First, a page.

Tag Archives: racism

The problem with prejudice

I’ve had a diverse group of friends for as long as I’ve been in charge of selecting them myself, and that began around the age of three for me. I don’t really remember a time when I haven’t had a multi-ethnic peer group, and for this I thank the public schools I attended.

My experiences were not that of your stereotypical white girl. I had corn rows in elementary, middle and high school. (I can still tell you that, when it comes to black hair care products, pink lotion is not my friend. Olive oil products work better for me.) When I was in the fourth grade, my favorite song was India Arie’s Brown Skin. In the sixth grade I decided I wanted to pledge AKA in college. I rode in a hoopty, not a flivver, as white people would say. My list could go on until death do us part, but you get the picture.

I’m so thankful for all of those experiences, because without them, I could’ve easily ended up on the same prejudiced track as the majority of my biological family. Instead I went in the complete opposite direction, and now I’m on the operations committee for Common Ground, a non-profit organization that aims to improve race relations in Memphis.

Every experience I’ve ever had that was outside of what is considered “normal” for white people has always been fun, educational and/or life-altering (often the hardest to spot during the process).

It was in those moments that I learned, grew and changed.

My life is so rich, not only because of my unique set of experiences, but because of the people in it. My friends and chosen family come in so many different shades, and they are the most incredible blessings.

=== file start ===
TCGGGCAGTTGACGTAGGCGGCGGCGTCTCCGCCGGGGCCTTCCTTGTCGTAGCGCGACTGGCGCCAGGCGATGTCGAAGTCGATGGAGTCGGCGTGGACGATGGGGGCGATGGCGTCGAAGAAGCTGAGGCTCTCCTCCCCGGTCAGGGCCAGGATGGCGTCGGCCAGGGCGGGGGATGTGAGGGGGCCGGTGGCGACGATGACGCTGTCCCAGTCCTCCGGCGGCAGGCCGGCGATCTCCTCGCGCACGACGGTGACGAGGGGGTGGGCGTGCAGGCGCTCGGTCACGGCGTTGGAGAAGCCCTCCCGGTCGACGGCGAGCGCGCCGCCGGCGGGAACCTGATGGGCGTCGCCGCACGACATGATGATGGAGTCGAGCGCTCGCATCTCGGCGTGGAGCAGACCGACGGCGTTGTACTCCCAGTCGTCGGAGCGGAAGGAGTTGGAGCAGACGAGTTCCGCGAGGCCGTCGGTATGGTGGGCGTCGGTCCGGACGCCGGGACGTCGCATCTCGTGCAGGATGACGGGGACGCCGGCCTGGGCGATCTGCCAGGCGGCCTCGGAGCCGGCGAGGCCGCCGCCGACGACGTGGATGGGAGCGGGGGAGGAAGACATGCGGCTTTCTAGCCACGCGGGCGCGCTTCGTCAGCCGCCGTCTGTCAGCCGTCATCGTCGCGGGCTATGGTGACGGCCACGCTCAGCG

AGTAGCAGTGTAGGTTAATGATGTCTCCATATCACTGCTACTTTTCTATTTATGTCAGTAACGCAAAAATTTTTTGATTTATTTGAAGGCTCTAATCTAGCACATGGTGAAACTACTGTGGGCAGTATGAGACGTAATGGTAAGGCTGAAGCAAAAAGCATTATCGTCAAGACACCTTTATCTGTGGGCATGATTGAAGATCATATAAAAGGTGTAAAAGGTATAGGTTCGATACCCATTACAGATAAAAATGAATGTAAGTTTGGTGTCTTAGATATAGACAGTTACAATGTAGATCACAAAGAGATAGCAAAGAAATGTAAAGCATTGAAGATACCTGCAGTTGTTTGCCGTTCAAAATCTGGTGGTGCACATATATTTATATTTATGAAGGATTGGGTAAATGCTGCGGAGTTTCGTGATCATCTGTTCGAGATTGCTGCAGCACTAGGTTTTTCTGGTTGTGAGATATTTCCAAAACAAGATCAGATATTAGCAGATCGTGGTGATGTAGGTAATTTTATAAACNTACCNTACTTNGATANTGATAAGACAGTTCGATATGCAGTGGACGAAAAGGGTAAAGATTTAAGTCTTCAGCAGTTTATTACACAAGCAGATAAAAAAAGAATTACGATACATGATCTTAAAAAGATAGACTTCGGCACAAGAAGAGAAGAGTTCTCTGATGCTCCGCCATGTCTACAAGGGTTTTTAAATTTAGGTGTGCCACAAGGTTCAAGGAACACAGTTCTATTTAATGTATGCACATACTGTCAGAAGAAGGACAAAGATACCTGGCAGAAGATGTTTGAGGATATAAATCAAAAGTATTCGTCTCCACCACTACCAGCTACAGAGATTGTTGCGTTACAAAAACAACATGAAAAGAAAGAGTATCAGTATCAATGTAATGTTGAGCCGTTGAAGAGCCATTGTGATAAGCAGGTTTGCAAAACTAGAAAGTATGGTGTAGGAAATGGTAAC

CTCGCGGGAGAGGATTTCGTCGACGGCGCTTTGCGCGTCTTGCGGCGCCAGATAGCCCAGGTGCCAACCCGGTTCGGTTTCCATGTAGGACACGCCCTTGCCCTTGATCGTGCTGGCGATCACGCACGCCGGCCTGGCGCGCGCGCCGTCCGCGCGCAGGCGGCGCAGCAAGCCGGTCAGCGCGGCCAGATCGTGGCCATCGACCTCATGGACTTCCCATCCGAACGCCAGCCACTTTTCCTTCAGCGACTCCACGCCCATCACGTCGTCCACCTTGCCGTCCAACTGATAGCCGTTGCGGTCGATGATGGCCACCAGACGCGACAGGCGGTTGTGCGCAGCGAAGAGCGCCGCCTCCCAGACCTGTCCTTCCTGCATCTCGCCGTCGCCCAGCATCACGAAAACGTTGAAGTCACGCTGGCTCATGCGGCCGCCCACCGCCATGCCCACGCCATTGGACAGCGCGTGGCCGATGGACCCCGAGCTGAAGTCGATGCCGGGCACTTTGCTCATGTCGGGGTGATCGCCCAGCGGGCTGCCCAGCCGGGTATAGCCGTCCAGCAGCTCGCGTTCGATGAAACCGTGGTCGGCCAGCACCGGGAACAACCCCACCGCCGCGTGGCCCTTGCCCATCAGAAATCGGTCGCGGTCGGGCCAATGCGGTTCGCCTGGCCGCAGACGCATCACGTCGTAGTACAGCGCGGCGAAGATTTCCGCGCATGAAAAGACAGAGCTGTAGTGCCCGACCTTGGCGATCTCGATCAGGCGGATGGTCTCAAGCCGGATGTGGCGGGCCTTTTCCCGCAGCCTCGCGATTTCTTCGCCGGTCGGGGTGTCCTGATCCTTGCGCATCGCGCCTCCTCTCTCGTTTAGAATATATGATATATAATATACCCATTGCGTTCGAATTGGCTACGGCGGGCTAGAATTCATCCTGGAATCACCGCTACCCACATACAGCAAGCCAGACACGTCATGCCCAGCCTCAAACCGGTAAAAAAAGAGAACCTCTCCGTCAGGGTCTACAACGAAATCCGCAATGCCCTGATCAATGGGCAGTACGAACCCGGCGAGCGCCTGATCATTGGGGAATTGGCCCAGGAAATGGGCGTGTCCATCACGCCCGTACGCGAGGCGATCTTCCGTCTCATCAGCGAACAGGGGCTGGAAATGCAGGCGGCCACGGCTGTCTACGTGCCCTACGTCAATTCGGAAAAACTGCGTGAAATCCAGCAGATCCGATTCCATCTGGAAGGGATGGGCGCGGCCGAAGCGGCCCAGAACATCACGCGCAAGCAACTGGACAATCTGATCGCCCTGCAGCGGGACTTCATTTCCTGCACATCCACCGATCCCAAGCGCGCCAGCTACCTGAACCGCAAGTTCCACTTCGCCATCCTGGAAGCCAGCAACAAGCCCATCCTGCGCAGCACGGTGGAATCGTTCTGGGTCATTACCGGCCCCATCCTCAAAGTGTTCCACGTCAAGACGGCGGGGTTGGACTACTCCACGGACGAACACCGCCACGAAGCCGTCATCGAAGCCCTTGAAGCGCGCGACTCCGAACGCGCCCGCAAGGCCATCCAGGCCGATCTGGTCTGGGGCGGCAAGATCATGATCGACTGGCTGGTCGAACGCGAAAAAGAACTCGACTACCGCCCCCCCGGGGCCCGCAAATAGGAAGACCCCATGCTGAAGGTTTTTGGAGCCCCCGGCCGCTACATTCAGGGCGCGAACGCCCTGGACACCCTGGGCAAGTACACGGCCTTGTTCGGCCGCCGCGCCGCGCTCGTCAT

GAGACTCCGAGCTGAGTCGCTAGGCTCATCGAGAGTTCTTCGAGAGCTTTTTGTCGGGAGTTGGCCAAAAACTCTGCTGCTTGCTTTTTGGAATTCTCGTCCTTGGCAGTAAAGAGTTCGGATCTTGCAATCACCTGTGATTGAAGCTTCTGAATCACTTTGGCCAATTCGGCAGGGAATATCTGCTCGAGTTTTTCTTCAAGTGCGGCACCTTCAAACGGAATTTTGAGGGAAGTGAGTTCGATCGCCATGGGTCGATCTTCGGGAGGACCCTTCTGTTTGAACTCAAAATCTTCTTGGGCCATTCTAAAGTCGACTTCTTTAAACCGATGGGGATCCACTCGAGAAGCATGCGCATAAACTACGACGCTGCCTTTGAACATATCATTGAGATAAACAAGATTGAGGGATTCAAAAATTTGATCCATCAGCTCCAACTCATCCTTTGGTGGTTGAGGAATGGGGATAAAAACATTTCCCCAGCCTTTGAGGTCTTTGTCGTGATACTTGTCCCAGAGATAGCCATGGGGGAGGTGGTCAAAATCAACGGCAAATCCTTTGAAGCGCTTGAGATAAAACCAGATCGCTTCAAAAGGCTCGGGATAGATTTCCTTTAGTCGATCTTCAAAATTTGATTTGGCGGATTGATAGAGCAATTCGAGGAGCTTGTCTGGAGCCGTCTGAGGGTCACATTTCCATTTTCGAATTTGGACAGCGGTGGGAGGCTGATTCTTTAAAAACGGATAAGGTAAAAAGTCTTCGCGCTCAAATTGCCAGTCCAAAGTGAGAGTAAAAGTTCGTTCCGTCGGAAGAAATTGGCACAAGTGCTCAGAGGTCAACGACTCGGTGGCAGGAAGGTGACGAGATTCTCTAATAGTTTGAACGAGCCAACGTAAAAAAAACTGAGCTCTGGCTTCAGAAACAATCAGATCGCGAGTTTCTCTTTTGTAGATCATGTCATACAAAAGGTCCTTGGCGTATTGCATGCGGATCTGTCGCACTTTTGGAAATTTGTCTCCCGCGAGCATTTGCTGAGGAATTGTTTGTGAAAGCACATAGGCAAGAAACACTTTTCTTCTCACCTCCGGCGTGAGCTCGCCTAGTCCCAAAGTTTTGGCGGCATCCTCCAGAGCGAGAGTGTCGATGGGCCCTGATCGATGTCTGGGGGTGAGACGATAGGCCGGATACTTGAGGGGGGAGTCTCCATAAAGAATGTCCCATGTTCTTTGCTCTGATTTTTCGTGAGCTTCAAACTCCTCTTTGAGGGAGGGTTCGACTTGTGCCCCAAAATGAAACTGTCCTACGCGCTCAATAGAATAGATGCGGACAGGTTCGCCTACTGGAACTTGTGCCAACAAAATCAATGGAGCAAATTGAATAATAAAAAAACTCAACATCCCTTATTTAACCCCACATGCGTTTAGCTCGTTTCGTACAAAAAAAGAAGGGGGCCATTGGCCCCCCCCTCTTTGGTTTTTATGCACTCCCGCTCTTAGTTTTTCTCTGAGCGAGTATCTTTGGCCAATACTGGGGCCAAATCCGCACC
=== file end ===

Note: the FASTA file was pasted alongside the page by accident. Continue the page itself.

Each one brings a unique interpretation of his or her culture to add to the culture we share, so my life has become a beautiful garden with every type and color of flower.

I’ve been thinking about this topic a lot during the last couple of days after seeing a couple of stories like this one about white people dressing up as Trayvon Martin for Halloween (complete with hoodie, fake bullet hole full of blood and blackface). The girl who posted a photo of herself between “Trayvon Martin” and “George Zimmerman” at a Halloween party has repeatedly shown her own preference for white people and her prejudice against everyone else on her facebook page.

White supremacists and separatists, by definition, think white people are superior and often back up their desires for segregation with misinterpreted bible passages and flawed logic. However, like this girl, they don’t understand the basic loving nature of our just God.

We are all his sinful, equally flawed children. Being so prideful as to think you’re better than someone else is a sin in and of itself, plain and simple. It’s none of our jobs to decide who is worthy and of value, because we are all born in such a way. When you puff yourself up and act as though you are more valuable, especially because of something as trivial as skin color, you are actually devaluing yourself.

You see, that is the problem with supremacy. People get so caught up in the ugliness that they can’t see how horribly their ignorance is affecting their own lives.